ROI is relatively easy to calculate, and majority of e-commerce businesses’ KPI includes this measure. Price elasticity is more difficult to calculate, so it is worth examining its meaning.
The relation of Clicks and CPC is a non-linear function. Generally, this function is increasing (the more clicks, the higher CPC) and usually concave (the more clicks, the faster CPC grows). In the limit, higher CPC does not increase the number of clicks anymore. An example chart of Clicks(CPC) function is shown below:
After conversion to price elasticity function:
The price elasticity can be easily monitored by AdWords experiments:
In the example above, the increase of CPC by 16.3% (from $2.02 to $2.34) caused an increase of clicks by 27% (from 484 to 667). Price elasticity is equal to 1.65 (i.e. 27÷16.3), and its reciprocal value is 0.6. Therefore, in this case, an increase of bids will be profitable if the current ROI is greater than 0.6 (60%).
Also Google AdWords bid simulator indirectly shows price elasticity data:
In the example above, a bid increase by 100% should result in 7040 – 6060 = 980 additional clicks (+13.9%). The cost should increase from $702.33 to $1048.95 and CPC should change from $702.33/6060 = $0.12 to $1048.95/7040 = $0.15 (change by +25%). The price elasticity is 13.9/25 = 0.56.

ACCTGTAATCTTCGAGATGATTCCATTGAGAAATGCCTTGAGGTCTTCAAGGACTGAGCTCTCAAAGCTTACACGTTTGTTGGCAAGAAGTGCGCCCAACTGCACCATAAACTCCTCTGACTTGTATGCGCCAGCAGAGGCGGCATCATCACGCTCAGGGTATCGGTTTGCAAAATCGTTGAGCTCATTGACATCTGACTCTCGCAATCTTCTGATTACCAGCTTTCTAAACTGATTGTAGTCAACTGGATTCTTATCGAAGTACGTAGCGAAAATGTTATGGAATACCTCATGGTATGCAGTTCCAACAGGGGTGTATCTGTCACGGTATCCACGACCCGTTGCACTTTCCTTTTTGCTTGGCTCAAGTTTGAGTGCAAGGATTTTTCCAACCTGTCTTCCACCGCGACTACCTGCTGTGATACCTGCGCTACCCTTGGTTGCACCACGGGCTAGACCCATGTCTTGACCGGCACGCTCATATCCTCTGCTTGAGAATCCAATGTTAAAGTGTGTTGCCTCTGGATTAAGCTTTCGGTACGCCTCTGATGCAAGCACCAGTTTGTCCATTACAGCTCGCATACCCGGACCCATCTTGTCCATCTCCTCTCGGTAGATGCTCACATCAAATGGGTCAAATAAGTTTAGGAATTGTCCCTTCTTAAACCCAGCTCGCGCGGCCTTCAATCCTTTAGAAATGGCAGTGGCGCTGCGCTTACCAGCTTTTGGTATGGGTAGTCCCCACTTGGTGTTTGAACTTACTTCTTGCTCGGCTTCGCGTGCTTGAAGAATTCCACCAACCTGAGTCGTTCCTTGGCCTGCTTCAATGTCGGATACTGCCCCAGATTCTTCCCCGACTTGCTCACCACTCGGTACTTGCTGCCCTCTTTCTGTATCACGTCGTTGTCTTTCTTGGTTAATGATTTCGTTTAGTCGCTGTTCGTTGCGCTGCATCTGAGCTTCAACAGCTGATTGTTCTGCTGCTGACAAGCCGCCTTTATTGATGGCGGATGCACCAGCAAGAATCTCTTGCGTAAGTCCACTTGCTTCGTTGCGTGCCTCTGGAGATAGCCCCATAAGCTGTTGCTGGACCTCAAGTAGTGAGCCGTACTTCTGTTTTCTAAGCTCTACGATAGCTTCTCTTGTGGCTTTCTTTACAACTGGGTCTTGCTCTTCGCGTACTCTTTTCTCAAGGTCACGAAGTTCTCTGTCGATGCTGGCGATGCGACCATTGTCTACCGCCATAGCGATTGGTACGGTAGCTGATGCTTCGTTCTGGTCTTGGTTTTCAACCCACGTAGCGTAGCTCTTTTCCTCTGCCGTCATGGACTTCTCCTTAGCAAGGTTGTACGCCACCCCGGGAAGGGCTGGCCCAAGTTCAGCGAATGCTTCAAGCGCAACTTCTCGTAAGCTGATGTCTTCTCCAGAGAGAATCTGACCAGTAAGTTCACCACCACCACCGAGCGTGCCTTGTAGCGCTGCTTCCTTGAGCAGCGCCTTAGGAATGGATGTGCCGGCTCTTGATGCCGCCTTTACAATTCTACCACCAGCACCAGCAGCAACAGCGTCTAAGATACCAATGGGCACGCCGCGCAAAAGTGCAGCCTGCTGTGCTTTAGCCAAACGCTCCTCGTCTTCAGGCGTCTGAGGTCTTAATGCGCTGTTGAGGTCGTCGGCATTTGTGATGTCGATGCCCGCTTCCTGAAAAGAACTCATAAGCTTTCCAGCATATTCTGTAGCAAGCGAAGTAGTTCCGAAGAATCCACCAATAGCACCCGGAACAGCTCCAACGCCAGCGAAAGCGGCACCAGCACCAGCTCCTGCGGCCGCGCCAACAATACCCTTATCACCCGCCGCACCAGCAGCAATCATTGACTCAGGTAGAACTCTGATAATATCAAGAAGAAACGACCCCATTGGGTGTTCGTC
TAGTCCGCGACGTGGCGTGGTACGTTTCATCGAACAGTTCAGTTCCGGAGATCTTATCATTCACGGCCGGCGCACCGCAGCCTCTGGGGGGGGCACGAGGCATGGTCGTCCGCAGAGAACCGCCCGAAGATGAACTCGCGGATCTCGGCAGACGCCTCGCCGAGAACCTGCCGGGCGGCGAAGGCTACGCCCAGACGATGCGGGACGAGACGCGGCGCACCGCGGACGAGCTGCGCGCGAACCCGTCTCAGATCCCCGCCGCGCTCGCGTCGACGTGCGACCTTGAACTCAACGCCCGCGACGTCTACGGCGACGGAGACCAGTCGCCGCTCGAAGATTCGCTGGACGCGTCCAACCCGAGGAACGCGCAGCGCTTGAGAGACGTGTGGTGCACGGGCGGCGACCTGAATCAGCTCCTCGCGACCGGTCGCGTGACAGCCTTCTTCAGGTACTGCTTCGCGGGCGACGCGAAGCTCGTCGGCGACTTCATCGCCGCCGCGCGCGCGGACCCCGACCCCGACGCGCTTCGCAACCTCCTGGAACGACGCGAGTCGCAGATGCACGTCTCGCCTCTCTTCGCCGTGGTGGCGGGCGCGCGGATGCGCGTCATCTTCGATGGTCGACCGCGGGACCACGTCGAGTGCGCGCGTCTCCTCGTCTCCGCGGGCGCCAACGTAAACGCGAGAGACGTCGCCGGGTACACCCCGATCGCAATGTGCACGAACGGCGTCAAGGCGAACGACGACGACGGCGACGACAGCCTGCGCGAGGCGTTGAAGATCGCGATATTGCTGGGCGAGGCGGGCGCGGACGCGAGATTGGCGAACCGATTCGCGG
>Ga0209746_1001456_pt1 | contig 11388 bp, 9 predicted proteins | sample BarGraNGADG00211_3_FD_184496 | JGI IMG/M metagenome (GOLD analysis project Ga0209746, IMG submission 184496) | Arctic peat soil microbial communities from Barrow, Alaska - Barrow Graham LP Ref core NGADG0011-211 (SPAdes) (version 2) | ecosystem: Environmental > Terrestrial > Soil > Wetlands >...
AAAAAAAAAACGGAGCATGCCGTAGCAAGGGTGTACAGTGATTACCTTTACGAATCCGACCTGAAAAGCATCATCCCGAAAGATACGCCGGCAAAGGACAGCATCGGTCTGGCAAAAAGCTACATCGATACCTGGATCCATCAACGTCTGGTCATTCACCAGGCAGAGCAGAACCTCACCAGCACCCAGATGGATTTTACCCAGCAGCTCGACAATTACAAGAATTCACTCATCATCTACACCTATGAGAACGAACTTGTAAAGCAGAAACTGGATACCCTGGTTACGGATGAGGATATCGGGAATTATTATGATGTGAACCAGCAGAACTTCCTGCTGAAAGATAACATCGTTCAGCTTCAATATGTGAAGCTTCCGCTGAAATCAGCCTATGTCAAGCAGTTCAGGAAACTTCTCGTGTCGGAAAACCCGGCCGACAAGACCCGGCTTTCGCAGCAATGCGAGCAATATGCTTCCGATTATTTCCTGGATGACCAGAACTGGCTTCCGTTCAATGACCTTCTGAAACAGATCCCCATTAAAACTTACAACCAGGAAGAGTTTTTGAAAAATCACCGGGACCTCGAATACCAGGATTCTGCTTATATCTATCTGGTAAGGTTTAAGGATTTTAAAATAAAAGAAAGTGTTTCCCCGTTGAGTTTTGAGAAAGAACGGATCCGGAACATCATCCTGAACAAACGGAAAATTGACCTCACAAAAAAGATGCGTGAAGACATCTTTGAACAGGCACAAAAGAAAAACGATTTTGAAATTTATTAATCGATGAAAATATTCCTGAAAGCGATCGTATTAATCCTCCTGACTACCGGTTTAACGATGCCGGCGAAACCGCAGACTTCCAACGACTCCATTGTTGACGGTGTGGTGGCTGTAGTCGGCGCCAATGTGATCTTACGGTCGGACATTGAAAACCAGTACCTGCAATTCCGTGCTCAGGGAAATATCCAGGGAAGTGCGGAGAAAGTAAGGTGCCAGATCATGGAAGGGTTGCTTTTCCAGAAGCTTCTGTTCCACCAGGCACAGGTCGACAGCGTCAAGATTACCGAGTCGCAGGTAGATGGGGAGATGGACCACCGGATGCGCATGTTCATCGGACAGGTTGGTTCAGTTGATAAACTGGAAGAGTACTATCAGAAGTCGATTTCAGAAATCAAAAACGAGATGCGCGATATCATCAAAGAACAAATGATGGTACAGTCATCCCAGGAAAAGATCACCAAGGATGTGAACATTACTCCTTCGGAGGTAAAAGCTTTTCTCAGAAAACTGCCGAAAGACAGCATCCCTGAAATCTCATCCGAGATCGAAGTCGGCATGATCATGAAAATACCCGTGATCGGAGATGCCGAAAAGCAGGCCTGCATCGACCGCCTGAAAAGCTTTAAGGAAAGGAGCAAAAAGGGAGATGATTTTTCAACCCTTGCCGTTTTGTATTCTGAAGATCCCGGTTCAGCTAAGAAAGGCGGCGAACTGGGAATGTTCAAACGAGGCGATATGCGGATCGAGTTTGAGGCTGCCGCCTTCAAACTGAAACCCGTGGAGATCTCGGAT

The bid simulator columns are also available in AdWords interface views, which makes the bulk data download easier.
Very high price elasticity at low CPC is caused by low base. When we increase bids and the offered CPC become equal to or more than “first page bid” values, the ads become visible and acquire few clicks, which compared to nearly zero is a high relative change. Therefore the price elasticity is very high. As soon as the impression share grows to 80-90%, the additional impressions start to have a smaller impact on the click volume than the position of the ad.
Of course, the higher position, the higher the CTR. There are no official statistics, but the practice shows that moving from position 10 to 1 can change the CTR from around 0.5% to 20% or more.
However, the greatest CTR increase occurs when the ad starts being displayed at the top of the search result page. The CTR on “top” is usually 10-20 times higher than with “other” placements.
Examining the figures, we can see that the “other” impressions produce virtually no clicks, compared to “top” placements. CPC grows, and the number of clicks grows rapidly here. Hence, the decrease of price elasticity slows here, and very often the elasticity grows and reaches a local maximum.
The “top vs. other” report is one of the most important indicators of click potential. A high “other” impression share indicates the chance for higher price elasticity. That’s why the bid simulator in Google AdWords shows not only the estimated number of impressions, but also the number of “top” impressions.
For practical use, it is worthwhile to define custom columns, such as “top” and “other” impression share, separately for Google as well as for search partners.